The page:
SCOTTISH firms may struggle to deliver their pension promises to employees after a six-year treadmill of injecting cash but failing to reduce pension scheme deficits, a new study has found.

The UK's top 350 companies are now in an even worse position to fund schemes based on final salaries, and pay the promised benefit, according to advisers PricewaterhouseCoopers (PwC).

Its pension support index has crashed from 80 out of 100 in March last year to 63, below its previous low of 64 in December 2008.

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PwC says nearly one-third of firms have a pension scheme with potential commitments that are dangerously large relative to the size and profitability of their business.

Smaller companies in Scotland face similar pressures, say other advisers, with the latest Bank of England rise in quantitative easing hiking further the projected cost of paying future pensions.

PwC says firms' ability to support final salary pensions "is not much better than it was at the height of the recession, despite pouring billions of pounds into their pension schemes in recent years".

Smaller companies "may need to enter into discussions with their schemes and in some cases consider a restructuring", the firm warns.

Restructuring carries the threat of the scheme being transferred into the Pension Protection Fund, resulting in a loss to all future retirees of at least 10% of their pension payouts.

Martin Potter at Glasgow-based consultants Hymans Robertson, a major adviser to Scottish pension schemes, said that despite efforts in recent years to boost their pension assets, "all the good work has been undone so the deficits are bigger than ever and the cash demands are bigger than ever".

He added: "This is coming as a sucker punch to companies that have been dealing with this for 10 years and not really managing to shrink the deficit.

"The big firms have the infrastructure and resources to manage it over time by throwing more money in, for others battling for survival this is the final straw."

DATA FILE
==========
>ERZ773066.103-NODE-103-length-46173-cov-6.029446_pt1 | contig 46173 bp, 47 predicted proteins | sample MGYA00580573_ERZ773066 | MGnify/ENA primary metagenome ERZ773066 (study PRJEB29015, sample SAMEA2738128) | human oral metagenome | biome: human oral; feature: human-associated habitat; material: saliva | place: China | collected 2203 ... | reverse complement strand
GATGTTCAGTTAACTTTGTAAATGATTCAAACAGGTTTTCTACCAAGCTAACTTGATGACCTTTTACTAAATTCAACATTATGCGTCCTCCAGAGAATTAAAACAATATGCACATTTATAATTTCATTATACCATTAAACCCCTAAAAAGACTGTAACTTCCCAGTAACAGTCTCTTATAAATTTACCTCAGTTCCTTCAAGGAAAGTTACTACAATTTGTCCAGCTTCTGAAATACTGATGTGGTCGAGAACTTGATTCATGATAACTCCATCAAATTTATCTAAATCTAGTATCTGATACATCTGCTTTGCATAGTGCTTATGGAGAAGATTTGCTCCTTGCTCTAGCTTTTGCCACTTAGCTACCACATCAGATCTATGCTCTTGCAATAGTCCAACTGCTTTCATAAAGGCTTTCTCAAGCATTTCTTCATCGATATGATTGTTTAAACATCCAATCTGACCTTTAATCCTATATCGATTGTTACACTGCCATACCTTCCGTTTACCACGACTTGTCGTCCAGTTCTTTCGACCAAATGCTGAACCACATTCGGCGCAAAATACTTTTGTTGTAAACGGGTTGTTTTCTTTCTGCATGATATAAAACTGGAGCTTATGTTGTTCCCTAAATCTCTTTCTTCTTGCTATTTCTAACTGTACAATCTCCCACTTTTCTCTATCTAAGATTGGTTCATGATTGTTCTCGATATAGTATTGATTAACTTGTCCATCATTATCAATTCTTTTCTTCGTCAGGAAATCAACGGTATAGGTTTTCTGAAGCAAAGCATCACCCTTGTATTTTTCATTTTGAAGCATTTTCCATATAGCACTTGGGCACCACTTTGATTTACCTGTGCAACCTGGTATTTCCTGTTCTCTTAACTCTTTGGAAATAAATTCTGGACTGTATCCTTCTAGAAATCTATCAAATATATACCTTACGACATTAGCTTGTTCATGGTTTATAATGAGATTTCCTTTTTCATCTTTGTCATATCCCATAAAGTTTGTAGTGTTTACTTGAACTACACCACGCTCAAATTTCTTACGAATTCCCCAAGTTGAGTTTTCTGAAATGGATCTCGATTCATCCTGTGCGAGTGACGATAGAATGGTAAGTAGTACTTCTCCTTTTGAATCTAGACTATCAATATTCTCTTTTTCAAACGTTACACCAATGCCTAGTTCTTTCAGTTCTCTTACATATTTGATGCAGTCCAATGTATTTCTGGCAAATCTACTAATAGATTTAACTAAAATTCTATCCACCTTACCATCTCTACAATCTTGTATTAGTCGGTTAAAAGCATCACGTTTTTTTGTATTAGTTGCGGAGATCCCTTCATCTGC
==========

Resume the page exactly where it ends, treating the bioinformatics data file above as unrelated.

He said the pensions regulator, which normally insisted on a 10-year repayment period for a deficit, would soon be discussing company requests for 15 or 20 year periods as a last resort alternative to restructuring.

Zahir Fazal, a director of Bestrustees, which acts as a trustee to major schemes, said: "From a trustee perspective, it highlights how important it is properly to understand the employer covenant – the employer's ability to support the scheme."

Mr Fazal is chairman of trustees at tiny Scottish cashmere maker Dawson International, which is in discussions with the regulator over its historic deficit.

Dawson currently employs under 200 people, yet is responsible for paying the pensions of 4300 people.

Its £1.8 million payment into the pension scheme last year was three times its underlying profit.

Stuart Faloon, at consultants Mercer, added: "With the increase in current risks, com-panies may have to make higher Pension Protection Fund payments to reflect the increased risk."

l Pensions Minister Steve Webb will today announce plans to make it simple for people to take their work pension (outside final salary schemes) with them from job to job.

Mr Webb said: "At the moment every time someone moves to a new job there is a risk they leave behind a small pension pot which they lose track of.

"We need a system where people build up worthwhile pension pots in one place rather than having lots of small pots all over the place."